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Feist - Metals

Cherry Tree/Interscope

By Brian Baker · November 16th, 2011 · Short Takes
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Former Broken Social Scene vocalist Leslie Feist was one of the highest profile beneficiaries of the TV-is-the-new-radio paradigm when her insanely catchy single “1234,” from her third album The Reminder, struck gold for Apple’s iPod. With the release of Metals, Feist finally breaks her long studio silence, and it shows that she followed the first commandment of following up a stratospheric album and single: “Thou shalt not try to duplicate the sound to capitalize on your last big success.” On Metals, Feist plays up her funkier aspects with the New Orleans Pop of “How Come You Never Go There,” shows off her propulsive World chops with “A Commotion,” soothes with the blustery Jazz/noise balladry of “Anti-Pioneer” and the gypsy hymn stomp of “The Undiscovered First,” and captivates with the arty Pop lilt of “The Circle Married the Line.” The use of strings on Metals gives the album a Chamber Pop feel and the setting reinforces Feist’s numerous comparisons to Kate Bush, as does her occasional melodic yelp.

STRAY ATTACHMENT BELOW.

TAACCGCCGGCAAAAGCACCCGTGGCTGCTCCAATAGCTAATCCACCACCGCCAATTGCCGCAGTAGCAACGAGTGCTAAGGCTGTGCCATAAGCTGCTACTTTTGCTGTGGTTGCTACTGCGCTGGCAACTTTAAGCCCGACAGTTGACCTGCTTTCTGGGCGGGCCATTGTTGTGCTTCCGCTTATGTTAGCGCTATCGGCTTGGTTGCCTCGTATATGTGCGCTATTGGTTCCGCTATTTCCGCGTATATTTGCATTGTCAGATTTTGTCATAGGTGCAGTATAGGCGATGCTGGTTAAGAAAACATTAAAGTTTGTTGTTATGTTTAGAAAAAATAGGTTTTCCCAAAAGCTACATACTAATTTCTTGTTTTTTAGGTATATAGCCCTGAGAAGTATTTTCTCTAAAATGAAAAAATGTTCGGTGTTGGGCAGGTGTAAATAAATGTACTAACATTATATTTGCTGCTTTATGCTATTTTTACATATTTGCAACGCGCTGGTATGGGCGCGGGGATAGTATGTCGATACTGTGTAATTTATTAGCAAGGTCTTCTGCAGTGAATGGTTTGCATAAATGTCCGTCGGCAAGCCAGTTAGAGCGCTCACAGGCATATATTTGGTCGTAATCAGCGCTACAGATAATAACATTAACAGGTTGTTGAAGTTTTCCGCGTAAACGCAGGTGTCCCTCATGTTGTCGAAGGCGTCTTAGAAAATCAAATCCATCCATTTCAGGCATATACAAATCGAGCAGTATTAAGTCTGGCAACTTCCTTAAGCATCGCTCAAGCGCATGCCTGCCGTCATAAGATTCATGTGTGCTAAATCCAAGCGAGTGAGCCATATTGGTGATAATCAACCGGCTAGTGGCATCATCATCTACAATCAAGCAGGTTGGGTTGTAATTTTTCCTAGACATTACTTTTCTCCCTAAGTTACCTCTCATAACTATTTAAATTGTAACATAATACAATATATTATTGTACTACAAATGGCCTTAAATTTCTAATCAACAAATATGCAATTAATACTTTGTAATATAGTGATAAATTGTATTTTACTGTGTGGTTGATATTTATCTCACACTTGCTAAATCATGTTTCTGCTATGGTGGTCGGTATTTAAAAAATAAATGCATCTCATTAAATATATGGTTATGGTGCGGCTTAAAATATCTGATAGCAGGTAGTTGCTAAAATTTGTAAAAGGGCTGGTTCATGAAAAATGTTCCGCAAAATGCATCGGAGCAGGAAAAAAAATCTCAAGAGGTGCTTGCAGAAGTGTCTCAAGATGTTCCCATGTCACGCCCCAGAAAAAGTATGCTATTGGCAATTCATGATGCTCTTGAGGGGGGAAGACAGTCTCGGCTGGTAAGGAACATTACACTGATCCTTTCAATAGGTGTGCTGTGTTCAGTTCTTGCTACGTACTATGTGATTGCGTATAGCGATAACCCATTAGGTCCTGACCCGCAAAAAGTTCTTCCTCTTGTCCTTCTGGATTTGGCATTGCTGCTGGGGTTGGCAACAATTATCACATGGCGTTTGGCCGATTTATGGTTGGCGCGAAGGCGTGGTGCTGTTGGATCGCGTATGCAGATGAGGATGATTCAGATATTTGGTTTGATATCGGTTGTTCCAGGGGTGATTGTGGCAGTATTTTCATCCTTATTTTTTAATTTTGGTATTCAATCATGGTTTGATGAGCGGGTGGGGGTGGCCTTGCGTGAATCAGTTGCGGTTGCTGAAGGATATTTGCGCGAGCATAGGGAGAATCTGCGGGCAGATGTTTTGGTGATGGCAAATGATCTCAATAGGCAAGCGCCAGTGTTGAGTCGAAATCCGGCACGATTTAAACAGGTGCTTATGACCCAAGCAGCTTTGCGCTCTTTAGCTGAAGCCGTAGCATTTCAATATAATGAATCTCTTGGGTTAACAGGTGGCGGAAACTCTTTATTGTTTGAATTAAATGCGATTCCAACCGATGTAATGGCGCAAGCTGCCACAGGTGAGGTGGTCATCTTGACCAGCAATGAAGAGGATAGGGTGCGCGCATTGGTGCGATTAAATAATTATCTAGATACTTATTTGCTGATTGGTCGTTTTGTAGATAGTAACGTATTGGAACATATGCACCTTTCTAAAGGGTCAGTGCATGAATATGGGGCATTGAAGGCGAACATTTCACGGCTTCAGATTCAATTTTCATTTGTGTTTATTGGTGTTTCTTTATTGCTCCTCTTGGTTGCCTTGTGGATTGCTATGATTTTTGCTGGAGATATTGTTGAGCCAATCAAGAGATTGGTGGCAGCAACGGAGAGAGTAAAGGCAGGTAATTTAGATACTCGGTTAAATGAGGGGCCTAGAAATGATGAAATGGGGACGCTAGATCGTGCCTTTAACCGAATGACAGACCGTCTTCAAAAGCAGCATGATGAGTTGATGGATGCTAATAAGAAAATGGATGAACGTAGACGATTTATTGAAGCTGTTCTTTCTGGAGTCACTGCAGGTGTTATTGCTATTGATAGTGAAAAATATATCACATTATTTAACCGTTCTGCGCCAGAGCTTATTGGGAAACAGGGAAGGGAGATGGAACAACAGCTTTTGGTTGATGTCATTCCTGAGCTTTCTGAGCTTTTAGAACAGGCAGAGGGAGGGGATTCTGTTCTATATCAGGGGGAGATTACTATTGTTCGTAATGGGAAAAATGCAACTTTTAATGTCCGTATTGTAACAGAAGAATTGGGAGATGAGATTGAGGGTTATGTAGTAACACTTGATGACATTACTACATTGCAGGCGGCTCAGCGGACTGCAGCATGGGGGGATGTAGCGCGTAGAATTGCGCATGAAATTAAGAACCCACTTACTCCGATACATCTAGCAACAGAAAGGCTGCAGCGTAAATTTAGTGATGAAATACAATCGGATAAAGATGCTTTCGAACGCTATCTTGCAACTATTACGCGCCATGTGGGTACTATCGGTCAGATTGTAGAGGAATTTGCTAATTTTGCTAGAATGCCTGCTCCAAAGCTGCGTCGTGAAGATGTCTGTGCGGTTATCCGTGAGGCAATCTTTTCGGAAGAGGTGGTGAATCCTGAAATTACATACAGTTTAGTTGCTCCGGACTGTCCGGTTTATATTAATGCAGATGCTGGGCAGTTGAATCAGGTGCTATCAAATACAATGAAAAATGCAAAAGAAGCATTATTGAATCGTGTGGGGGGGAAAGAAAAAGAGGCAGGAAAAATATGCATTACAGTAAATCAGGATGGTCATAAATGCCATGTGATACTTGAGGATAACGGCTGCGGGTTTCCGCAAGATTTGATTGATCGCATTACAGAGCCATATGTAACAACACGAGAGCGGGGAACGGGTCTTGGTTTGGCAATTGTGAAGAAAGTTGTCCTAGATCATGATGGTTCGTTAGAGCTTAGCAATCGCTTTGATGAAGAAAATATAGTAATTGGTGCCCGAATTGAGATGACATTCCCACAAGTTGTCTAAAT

Metals might not ultimately be the cash cow that The Reminder and “1234” proved to be, but it clearly shows that Feist is more interested in musical artistry and creative growth than sales charts and mantle bling. Grade: B

 
 
 
 

 

 
 
 
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